85 min / 2008
This is a nature documentary that starts at the stars and touches on just about everything else: lightning, squids, hummingbirds, snow crystals, DNA and butterflies are just a few of the highlights.
That’s both the strength and the weakness of the film. The footage is often as remarkable as anything seen on the Discovery Channel, or a National Geographic special, but each time a creature is investigated, we learn only enough to know we would really like to learn more… and then we’re on to the next bit of nature. But there is a method to this madness. The theme of God of Wonders is straight out of Romans 1:19-20: God has revealed Himself in the wonder of his creation. If we reject God, we can’t claim we did so out of ignorance – God, through his creation has left us “without excuse.”
And we get to learn a lot of intriguing facts as we’re swept along. Did you know there are 16 million thunderstorms per year? And that the average such storm pours down several hundred million gallons of water? And that a lightning bolt can be hotter than the surface of the Sun? Speaking of the Sun, did you know that the Sun could fit a million Earths inside? There are lots of fun facts here!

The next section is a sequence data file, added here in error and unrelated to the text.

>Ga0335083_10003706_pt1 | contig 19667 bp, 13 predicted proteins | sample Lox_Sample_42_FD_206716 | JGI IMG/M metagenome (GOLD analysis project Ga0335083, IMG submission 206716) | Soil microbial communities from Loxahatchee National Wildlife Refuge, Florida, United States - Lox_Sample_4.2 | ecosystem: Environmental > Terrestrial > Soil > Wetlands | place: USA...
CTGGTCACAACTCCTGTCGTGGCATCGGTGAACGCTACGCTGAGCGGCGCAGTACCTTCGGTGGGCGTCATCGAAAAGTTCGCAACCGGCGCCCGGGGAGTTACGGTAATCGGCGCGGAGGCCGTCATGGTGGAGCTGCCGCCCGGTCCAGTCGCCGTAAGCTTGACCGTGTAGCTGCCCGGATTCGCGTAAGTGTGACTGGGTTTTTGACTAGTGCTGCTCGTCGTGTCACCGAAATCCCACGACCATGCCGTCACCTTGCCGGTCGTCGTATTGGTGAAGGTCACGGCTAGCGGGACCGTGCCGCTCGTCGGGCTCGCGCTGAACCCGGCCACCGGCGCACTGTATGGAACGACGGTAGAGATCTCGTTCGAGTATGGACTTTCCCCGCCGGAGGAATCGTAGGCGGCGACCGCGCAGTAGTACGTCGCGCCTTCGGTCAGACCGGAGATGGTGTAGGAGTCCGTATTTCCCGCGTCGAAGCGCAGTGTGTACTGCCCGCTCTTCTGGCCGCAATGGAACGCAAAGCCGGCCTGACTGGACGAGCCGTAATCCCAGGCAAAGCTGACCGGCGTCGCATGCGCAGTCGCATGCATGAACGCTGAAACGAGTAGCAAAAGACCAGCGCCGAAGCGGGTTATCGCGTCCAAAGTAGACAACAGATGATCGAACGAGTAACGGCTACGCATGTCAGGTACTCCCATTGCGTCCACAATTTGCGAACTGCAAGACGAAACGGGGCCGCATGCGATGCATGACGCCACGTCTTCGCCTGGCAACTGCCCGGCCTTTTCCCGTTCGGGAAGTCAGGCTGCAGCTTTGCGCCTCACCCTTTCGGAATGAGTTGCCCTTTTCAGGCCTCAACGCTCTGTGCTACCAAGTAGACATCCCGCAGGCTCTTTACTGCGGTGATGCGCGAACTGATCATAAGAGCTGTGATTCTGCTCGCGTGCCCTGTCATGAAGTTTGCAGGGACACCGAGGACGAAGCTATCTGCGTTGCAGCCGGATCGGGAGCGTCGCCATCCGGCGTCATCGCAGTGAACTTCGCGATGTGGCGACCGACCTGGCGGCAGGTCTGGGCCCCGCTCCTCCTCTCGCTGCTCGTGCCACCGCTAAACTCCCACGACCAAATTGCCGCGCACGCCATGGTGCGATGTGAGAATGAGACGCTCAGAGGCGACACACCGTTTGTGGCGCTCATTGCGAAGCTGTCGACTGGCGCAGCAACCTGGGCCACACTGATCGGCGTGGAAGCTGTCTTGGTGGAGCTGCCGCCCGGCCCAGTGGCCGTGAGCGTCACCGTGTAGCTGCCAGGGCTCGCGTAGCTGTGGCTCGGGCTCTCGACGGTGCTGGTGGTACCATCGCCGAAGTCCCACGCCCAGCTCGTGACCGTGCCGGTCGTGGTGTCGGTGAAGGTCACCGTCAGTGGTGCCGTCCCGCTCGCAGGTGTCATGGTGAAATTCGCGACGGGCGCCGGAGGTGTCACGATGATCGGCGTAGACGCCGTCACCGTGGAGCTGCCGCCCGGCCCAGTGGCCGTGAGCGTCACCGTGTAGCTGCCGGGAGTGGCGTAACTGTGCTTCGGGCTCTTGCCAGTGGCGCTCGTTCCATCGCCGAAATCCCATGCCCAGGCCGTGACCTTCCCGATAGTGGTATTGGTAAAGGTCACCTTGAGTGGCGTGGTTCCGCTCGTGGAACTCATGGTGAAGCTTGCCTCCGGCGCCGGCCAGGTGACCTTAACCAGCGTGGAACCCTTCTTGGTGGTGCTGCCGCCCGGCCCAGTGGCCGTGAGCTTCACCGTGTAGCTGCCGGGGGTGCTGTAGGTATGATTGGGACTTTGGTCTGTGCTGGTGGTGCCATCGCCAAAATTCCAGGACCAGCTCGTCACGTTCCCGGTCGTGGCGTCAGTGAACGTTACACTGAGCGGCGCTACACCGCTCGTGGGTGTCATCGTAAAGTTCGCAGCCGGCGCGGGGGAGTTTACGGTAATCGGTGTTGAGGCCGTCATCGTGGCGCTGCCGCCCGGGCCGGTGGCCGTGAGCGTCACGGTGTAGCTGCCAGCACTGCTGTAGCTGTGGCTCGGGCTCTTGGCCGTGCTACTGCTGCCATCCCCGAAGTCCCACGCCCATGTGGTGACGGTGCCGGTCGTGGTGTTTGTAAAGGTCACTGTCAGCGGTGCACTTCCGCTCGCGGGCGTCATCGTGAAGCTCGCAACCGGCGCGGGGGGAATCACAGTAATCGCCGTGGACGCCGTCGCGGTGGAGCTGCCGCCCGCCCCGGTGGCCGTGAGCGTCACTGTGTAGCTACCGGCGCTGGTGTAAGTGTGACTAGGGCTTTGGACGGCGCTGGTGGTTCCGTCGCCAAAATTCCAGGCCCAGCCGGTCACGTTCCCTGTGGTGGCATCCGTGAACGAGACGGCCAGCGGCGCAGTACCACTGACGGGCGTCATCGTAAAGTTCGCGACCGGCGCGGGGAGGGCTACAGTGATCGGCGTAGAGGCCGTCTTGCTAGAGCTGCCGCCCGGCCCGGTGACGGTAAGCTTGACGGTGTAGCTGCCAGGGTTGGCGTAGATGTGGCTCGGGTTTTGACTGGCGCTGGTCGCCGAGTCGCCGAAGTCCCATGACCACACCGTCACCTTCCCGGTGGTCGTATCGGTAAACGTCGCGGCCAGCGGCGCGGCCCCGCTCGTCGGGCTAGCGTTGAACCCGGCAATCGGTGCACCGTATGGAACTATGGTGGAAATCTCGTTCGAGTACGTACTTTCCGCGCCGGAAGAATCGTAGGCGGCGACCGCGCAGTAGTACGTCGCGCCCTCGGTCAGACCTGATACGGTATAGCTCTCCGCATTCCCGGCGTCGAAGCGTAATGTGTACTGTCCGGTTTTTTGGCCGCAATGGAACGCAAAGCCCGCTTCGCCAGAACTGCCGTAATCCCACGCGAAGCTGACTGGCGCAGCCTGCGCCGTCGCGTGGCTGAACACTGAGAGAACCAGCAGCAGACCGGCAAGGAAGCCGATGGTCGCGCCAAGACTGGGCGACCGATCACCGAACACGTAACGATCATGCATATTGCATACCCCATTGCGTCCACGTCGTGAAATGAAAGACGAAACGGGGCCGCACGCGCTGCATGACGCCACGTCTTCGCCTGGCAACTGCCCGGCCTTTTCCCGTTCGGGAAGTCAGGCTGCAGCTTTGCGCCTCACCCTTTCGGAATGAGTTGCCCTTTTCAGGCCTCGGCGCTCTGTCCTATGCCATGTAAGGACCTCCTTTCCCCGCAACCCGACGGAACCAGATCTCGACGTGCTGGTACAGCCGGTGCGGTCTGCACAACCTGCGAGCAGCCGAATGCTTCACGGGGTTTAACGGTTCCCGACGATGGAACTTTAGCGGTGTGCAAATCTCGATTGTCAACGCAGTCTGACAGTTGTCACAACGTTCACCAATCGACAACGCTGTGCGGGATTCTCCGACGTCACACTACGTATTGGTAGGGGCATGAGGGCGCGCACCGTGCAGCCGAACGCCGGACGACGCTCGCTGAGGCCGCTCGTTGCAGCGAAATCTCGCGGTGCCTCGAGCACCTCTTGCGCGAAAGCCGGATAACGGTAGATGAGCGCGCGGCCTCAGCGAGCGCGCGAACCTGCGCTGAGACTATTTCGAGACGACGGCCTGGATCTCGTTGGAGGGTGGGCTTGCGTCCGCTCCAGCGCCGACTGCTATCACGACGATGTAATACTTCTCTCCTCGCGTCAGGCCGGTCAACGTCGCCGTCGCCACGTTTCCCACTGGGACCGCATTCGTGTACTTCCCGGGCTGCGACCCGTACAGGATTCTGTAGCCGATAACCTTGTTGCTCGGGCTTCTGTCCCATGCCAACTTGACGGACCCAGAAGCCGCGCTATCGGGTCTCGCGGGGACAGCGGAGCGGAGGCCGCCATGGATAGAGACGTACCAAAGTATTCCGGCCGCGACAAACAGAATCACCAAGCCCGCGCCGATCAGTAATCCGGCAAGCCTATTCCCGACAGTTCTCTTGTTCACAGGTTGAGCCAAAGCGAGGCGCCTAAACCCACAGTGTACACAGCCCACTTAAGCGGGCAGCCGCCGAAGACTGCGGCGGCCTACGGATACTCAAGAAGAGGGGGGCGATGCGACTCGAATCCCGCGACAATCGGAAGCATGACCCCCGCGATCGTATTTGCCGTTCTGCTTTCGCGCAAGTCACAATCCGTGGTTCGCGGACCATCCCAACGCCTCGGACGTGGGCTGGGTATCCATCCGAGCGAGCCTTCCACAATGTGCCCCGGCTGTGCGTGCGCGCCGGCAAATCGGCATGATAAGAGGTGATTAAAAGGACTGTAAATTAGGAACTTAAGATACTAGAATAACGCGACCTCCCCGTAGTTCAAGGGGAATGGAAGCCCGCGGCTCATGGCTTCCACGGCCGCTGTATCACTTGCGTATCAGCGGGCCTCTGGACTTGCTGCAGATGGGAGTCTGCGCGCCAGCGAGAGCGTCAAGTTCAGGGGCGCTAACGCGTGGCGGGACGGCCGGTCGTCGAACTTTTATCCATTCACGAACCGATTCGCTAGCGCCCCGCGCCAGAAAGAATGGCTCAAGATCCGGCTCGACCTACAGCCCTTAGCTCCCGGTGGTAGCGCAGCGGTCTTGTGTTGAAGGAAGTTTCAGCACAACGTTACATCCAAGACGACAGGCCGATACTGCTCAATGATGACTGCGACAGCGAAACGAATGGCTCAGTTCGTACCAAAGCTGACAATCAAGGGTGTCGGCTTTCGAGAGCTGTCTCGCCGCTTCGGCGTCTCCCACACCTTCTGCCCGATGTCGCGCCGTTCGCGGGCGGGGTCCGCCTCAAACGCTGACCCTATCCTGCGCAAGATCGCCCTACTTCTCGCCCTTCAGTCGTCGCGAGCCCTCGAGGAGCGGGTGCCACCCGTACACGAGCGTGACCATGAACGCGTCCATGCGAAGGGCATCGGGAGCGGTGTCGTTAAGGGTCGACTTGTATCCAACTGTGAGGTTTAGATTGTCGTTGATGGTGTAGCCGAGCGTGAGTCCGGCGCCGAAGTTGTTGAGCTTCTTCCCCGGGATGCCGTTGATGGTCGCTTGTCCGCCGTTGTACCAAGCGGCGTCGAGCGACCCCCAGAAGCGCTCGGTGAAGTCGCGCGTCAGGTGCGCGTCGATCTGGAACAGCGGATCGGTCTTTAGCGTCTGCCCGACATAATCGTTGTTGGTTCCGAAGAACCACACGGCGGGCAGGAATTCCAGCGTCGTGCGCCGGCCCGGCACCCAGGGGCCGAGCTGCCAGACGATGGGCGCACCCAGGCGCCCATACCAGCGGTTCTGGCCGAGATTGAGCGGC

Wonders gets off to a slow start with 3 minutes of quick cuts of nature footage without anyone telling us why we’re seeing what we’re seeing. However, once we’re 6 or 7 minutes in, it gets rolling. That does mean that even as this would be a great film to watch with a questioning friend – it could be a wonderful conversational springboard – it won’t work if that friend isn’t at least a little patient.
For families used to watching documentaries, this will be another fun one to check out. The breadth of this presentation means there’s sure to be something new to learn for everyone watching, from the youngest to the oldest. However, for families that haven’t watched documentaries together, this likely has too much talking to keep the younger members’ attention.
You can watch it for free in two different ways. It is available in “chapters” on the film’s own website GodofWondersvideo.org/chapters.htm. The advantage to watching it in chunks is that it’ll create the breaks needed for good discussions. But if you want to watch it for free in one go, you can do so below (though probably for only a limited time).